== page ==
Last week we talked about Isaac C. Atkinson’s plush mill that was constructed in 1892, then opened and subsequently failed in 1893. We continue our look at that old factory complex that used to exist off of Mussey Street, in the area that is now home to RiverPlace Apartments.

The John P. Lovell Company bicycle factory in Ferry Village. The site is now occupied by the RiverPlace Apartments complex. South Portland Historical Society image

When the plush mill opened, the mill consisted primarily of one 226-foot-long building. After the business ceased operation and an attempt to auction the building and machinery failed, the site was left idle, but there were still interested parties who could see its potential. The masonry factory building was located on the waterfront with a wharf, which would facilitate the transportation of finished goods.

It was just a matter of time before the right company would come along.

In the 1890s, bicycles were in high fashion. Especially in more populated areas, owning a bicycle made traveling very easy. A major company that was in the business of selling bicycles was the John P. Lovell Arms Company of Boston. Founded in 1840, the company was a retailer of sporting goods and firearms. Its original and impressive main store was located on Washington Street in Boston, but by the 1890s, the company also operated branch stores in Boston, Worcester, Providence, Pawtucket and Bangor.

The company opened a branch store at 180 Middle St. in Portland, on May 16, 1894. At all of its stores, it offered a wide variety of sporting goods, uniforms, fishing tackle, cameras, guns, revolvers and ammunition. The company would especially become known for the quality of its Lovell Diamond brand of bicycles.

Willard Twombly, a Portland inventor who hoped to start a line of ether-powered motor bicycles. South Portland Historical Society image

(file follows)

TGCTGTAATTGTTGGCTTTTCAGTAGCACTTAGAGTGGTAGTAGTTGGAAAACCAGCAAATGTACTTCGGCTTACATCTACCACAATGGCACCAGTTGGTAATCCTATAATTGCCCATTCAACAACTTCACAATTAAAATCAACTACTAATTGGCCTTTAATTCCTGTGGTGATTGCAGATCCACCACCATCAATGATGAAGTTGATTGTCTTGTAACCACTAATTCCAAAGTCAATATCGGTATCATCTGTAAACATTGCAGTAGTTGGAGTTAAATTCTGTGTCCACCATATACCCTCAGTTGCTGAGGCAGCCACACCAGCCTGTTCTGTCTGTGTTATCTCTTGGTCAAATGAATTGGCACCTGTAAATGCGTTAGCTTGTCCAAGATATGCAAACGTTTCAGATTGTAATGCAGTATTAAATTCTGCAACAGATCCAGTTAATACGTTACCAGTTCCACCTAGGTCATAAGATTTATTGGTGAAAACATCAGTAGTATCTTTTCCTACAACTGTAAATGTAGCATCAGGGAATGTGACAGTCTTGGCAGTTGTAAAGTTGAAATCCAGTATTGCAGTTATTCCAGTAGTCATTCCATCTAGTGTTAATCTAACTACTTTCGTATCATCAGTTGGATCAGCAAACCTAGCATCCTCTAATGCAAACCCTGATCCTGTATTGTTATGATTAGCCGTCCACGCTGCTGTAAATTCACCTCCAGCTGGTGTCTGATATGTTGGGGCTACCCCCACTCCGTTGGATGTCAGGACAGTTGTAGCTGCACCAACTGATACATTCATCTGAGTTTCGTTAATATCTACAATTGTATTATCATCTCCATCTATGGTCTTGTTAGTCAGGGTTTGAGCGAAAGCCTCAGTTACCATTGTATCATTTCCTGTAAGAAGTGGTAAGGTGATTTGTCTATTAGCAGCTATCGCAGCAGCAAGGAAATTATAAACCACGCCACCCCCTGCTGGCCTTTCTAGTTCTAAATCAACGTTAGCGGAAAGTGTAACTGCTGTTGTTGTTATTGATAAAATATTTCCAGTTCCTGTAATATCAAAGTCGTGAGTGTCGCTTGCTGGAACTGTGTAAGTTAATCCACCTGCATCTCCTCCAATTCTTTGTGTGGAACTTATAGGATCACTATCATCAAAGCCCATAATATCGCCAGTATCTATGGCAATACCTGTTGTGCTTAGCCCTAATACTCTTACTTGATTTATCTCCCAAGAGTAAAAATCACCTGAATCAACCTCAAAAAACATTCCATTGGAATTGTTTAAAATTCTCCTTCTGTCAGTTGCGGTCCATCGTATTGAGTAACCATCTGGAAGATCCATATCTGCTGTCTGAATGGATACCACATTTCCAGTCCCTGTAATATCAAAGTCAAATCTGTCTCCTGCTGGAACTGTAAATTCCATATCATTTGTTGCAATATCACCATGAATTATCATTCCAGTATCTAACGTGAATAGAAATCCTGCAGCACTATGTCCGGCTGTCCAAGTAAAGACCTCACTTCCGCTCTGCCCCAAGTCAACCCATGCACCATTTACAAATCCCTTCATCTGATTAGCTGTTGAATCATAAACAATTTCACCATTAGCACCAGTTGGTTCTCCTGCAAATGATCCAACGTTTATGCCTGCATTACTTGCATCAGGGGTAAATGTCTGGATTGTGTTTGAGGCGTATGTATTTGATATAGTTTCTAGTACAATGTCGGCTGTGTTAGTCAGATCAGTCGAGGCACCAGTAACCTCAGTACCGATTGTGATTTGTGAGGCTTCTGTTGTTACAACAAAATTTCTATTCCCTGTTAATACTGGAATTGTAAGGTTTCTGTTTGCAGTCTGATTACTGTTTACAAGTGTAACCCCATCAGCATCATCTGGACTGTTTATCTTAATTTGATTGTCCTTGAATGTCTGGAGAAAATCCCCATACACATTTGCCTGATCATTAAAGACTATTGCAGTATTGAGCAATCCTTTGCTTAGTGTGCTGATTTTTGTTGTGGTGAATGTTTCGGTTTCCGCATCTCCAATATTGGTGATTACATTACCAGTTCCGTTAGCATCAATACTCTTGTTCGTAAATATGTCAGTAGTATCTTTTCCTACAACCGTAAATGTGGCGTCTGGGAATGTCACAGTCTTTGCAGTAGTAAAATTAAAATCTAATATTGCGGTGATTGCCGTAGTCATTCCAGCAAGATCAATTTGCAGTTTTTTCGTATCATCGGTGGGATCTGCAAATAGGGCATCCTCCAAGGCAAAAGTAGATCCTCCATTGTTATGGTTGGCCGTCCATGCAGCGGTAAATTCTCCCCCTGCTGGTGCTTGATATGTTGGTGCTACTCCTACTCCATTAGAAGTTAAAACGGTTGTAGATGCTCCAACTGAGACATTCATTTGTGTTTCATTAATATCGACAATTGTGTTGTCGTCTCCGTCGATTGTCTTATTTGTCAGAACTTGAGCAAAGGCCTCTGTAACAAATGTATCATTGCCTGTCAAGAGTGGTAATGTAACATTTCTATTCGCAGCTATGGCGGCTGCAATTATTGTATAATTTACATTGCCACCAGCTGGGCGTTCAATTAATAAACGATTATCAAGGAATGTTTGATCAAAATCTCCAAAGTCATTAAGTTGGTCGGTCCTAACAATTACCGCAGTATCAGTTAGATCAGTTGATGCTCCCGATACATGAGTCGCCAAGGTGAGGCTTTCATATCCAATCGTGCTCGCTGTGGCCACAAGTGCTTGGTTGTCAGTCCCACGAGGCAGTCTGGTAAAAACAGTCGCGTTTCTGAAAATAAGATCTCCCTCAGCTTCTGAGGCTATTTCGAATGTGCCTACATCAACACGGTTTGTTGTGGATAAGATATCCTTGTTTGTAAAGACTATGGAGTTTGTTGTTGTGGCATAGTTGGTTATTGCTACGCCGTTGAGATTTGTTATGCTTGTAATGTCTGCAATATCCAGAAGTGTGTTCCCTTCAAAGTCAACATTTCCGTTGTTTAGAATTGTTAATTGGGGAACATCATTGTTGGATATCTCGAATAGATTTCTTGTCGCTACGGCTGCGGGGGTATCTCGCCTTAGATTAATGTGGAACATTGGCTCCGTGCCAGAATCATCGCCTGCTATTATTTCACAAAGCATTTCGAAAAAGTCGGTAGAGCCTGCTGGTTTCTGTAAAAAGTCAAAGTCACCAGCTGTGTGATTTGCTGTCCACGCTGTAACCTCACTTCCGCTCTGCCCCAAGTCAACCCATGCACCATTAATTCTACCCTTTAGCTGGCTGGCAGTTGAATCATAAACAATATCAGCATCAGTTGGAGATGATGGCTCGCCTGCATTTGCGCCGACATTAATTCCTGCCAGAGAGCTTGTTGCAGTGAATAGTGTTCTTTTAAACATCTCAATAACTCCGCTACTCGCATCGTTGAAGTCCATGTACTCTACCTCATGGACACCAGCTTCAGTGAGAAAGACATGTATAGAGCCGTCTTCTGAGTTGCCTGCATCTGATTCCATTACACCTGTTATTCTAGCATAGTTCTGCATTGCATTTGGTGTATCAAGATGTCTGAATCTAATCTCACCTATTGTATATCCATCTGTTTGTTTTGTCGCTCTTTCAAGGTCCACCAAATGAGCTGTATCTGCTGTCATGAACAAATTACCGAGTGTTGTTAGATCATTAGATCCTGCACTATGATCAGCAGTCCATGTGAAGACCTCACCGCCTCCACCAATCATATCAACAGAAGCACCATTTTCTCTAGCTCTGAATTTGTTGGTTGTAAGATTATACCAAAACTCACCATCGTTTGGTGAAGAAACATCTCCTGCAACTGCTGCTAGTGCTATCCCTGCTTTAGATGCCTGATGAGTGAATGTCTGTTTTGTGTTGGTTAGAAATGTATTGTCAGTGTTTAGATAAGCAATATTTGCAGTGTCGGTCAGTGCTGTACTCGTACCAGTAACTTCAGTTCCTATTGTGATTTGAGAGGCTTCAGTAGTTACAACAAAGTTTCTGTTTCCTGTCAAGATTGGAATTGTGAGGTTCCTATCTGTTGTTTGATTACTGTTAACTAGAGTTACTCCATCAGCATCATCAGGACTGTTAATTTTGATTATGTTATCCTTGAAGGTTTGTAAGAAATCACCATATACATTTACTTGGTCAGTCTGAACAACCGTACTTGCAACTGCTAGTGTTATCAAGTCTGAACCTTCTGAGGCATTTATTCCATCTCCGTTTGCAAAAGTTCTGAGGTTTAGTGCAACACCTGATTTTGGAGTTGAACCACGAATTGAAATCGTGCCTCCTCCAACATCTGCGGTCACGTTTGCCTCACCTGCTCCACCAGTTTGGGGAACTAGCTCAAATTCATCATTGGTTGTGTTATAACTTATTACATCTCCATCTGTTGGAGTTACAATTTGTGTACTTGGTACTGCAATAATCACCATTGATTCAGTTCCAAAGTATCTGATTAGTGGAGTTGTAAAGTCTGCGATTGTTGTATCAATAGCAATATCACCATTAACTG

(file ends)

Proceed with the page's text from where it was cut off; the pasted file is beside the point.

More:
Of course, bicycles are normally propelled by one’s own power, however, a Portland man came to prominence in the 1890s with his invention to improve upon travel even further.


In 1894, Willard Twombly of Portland, applied for a patent for a motor bicycle. An accustomed power source at that time was steam, but the space needed to store the water and fuel source made it an impractical choice for a bicycle. Twombly came up with the idea for a bicycle that would be powered by ether instead. Ether has a significantly lower boiling point than water (roughly 94 degrees Fahrenheit vs. 212 degrees). A small reservoir of gasoline would be situated on the bicycle and a small pump would spray burning gasoline under the ether. After the ether turned to its gaseous state, it would run through a condenser, making a closed circuit by reusing the ether.

It was an interesting idea on paper. One news article at the time claimed that the bike would be able to travel 100 miles on one tank of gas and reach speeds of up to 60 miles an hour.

Col. Benjamin Lovell, president of the John P. Lovell Arms Co. in Boston, expressed some interest in this new invention, but the idea needed to be tested. With the demand for bicycles so high, Twombly was unable to locate an existing manufacturer who would commit to building a prototype in a reasonable time frame. So he decided to test out his ether motor idea on a boat instead. A 16-foot boat was launched in August, 1894; Mr. B.A. Jacobs built the hull and Henry R. Stickney made the machinery. In its test run, the boat reached a speed of 8 mph, but the piston in the engine had rubber components and, since ether eats away at rubber, a leak formed around the piston and it was clear that more tweaking was needed.

Twombly’s design for a bicycle powered by an ether motor, 1894. South Portland Historical Society image